Did the 2022 Toyota Tundra Copy the Ford F-150 and the Ram 1500?
Toyota fans have been waiting years for a redesigned Tundra. Now that Toyota’s newest full-size truck is here, it has a lot in common with the Ram 1500 and the Ford F-150. Is the 2022 Toyota Tundra an imitator? Or is it just combining the greatest strengths of everything else on the market?
The Toyota Tundra iFORCE MAX vs Ford’s PowerBoost
Ford rolled out the world’s first full-size hybrid pickup truck with its 2021 PowerBoost F-150. The PowerBoost combines the tried-and-true 3.5L EcoBoost V6 with a 47 horsepower electric motor.
The resulting F-150 can reach 60 mph in just 5.4 seconds. The PowerBoost can haul 2,120 pounds and tow 12,700 pounds. The 4WD version gets a 23 mpg combined fuel mileage rating while the 2WD achieves 25 mpg. The Ford F-150 PowerBoost is arguably the most advanced truck powertrain in the world.
Toyota sold the second generation of the Tundra from 2006 through 2021. By 2021, buyers could only get the full-size pickup truck with a 5.7-liter V8. This engine gave up both power and efficiency to Ram’s similarly-sized 5.7L HEMI V8. The Tundra badly needed an upgrade.
For the Tundra’s 2022 redesign, Toyota rolled out the i-FORCE MAX hybrid drivetrain. This top-trim powerplant combines Toyota’s turbocharged “3.5L” V6 (which is actually 3.44-liters) with an electric motor. Its specifications are identical to the PowerStroke, down to a ten-speed automatic.
The i-FORCE MAX has 7 horsepower and 13 lb-ft of torque on the PowerBoost (437 hp and 583 lb-ft). That said, it has a lower tow rating (12,000 pounds) and gives up several MPGs (19 city/22 highway, 21 combined). Finally, upgrading your Tundra to a hybrid currently costs almost $1k more than upgrading your F-150 ($2,500 for the Ford, $3,400 for the Toyota).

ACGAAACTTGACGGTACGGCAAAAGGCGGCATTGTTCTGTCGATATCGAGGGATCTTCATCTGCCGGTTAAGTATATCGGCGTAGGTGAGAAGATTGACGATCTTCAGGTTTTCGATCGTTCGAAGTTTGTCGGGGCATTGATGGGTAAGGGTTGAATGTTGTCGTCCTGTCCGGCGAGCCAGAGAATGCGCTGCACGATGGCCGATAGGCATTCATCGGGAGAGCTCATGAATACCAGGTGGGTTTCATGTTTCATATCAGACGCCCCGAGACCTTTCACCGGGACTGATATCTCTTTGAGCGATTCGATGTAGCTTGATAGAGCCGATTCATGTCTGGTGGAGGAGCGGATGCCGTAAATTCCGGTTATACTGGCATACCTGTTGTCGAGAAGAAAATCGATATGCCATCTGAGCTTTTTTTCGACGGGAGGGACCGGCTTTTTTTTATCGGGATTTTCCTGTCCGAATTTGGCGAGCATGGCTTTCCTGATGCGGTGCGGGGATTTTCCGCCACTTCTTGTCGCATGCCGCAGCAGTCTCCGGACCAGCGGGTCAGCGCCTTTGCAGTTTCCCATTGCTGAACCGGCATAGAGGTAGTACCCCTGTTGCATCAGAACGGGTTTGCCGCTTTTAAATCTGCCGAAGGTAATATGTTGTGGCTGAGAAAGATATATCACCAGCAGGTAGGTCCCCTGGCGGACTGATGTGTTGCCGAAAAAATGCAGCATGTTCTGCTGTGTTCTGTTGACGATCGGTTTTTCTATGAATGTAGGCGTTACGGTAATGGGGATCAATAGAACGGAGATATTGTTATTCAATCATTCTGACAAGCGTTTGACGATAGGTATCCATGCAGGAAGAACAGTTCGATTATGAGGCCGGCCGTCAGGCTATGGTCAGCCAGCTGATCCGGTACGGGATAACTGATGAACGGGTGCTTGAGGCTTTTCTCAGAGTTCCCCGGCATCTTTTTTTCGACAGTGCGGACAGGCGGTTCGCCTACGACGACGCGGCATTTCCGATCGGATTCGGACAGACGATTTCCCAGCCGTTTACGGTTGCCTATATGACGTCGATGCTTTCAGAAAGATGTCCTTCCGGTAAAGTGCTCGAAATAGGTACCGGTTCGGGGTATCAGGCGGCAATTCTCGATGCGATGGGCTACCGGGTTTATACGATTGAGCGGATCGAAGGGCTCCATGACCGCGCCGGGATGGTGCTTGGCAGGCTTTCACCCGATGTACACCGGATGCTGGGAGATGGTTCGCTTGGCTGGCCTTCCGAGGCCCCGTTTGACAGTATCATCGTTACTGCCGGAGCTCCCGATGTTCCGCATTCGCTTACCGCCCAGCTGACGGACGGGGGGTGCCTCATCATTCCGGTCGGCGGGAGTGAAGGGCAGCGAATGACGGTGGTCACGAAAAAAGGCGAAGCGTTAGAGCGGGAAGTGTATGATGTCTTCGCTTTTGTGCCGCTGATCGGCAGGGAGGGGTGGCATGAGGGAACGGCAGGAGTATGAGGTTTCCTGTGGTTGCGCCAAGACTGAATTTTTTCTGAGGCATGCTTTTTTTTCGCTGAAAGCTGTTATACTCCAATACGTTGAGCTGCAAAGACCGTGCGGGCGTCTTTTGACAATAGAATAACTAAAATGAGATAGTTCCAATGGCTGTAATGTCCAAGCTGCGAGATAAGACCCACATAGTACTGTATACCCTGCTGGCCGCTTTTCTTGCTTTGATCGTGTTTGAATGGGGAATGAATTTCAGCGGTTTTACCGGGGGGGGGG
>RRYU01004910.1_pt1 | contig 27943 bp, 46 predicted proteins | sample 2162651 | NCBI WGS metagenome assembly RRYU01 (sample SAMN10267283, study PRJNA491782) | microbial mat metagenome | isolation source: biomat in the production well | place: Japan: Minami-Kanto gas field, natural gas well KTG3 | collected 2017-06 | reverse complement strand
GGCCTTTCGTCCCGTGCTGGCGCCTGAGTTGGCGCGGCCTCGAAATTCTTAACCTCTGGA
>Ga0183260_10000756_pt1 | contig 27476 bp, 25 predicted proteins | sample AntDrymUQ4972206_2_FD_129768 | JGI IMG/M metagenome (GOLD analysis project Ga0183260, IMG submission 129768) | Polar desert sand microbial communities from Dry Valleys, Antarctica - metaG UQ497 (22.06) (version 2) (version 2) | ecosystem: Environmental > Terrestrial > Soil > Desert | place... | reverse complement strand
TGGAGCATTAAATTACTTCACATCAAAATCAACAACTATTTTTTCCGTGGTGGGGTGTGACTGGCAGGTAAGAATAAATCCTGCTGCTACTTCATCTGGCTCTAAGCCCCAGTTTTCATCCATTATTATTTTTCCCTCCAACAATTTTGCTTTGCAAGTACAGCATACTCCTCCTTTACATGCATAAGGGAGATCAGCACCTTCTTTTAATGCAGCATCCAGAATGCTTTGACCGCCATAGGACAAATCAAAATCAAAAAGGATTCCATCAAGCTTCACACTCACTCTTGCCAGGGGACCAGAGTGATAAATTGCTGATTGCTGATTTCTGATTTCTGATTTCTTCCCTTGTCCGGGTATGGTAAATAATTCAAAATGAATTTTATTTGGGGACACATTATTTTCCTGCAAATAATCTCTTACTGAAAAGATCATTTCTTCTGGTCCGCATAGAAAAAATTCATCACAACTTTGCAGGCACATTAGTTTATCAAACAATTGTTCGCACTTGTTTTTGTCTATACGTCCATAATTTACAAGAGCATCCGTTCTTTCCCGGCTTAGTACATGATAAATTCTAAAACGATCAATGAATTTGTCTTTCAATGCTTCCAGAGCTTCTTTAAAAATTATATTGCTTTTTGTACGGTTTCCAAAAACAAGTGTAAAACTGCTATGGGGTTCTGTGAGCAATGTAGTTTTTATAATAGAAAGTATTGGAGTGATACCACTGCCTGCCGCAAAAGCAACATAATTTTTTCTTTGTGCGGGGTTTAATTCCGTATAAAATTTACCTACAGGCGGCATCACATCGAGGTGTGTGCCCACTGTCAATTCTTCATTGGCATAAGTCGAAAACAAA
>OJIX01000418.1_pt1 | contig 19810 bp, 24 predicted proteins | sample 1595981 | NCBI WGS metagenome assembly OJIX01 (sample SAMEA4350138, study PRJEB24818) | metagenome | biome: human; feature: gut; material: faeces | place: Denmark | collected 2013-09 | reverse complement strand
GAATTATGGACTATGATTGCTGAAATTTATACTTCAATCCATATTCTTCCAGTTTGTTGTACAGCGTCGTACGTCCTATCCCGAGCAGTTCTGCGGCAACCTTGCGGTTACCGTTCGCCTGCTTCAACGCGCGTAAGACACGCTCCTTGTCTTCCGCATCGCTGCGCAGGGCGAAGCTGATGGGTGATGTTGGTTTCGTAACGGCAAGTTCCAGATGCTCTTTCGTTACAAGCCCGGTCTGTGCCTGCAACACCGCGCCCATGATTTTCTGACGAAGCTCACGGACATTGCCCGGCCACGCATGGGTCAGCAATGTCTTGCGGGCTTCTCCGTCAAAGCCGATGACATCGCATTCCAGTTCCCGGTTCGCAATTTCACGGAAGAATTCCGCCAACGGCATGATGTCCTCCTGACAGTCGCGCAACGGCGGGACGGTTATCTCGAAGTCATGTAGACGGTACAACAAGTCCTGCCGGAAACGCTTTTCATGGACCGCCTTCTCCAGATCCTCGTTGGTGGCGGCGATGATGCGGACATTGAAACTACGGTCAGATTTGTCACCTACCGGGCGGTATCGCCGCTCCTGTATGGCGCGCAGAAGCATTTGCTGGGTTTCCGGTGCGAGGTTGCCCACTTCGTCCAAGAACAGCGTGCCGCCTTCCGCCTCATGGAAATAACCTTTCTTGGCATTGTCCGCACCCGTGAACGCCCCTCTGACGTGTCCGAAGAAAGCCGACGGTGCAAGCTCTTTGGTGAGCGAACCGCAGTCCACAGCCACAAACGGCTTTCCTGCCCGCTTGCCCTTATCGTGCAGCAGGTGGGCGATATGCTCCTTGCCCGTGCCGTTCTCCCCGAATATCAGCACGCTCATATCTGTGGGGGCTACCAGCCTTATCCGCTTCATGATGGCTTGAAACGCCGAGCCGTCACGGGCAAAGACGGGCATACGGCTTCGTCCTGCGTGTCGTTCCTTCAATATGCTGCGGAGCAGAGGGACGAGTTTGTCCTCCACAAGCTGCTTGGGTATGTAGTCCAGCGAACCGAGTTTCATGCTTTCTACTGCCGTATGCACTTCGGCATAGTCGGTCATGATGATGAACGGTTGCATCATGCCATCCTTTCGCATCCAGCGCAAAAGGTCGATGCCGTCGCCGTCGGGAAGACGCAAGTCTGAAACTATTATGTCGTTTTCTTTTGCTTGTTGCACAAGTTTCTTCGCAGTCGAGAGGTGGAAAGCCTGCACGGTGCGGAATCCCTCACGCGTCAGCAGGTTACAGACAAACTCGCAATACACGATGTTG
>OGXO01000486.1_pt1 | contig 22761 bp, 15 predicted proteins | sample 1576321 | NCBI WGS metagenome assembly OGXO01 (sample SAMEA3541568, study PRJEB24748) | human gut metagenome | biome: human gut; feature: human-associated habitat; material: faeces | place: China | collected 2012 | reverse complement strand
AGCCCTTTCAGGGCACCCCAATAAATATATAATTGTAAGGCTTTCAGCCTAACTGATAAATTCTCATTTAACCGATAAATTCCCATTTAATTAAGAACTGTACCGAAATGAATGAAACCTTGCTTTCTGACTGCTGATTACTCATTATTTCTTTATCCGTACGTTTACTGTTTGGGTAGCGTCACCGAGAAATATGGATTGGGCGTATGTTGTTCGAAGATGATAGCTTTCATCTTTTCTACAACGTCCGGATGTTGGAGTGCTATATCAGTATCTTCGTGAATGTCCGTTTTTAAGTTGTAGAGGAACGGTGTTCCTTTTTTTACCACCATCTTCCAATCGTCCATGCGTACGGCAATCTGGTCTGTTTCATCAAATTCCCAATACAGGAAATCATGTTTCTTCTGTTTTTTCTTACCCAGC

The Toyota Tundra’s new coil suspension vs the Ram 1500
Ram introduced the fifth generation of its 1500 in 2019. While the truck passed up a turbocharged V6 in favor of its signature HEMI V8, its suspension leap-frogged ahead of the competition. Consumer Reports raved over the full-size truck’s smooth ride.
The key to the Ram 1500’s comfort? During the pickup’s fourth-generation Ram tossed its rear leaf springs in favor of coils. For the 2019 redesign, Ram cut the truck’s weight down. It also offers the truck with full air-ride suspension. Consumer Reports noted that the truck’s responsive steering and the surprisingly quiet cabin did not hurt either.
For 2022, Toyota fell in step with the Ram. The automaker cut the Tundra’s weight by upgrading to a fully-boxed frame and composite pickup bed. It also did away with rear leaf springs, converting to coils. Finally, Toyota also offers its pickup with full air-ride suspension.
We’ll have to wait for some face-offs to see which truck Reviewers find more comfortable.
Is the 2022 Toyota Tundra the most advanced full-size pickup truck?
It is obvious that Toyota looked at the pickup truck segment leaders before redesigning its Tundra. And who can blame the automaker? If the Tundra only gets a new generation every 16 years, each redesign needs to count.
Just because Toyota emulated stats such as displacement, number of gears, or type of suspension, does not mean it ripped anyone off. It obviously chose a proven powertrain and chassis setup, then set about engineering its own version. And perhaps, as Toyota tweaks the Tundra, its truck will prove better than its F-150 and Ram competitors.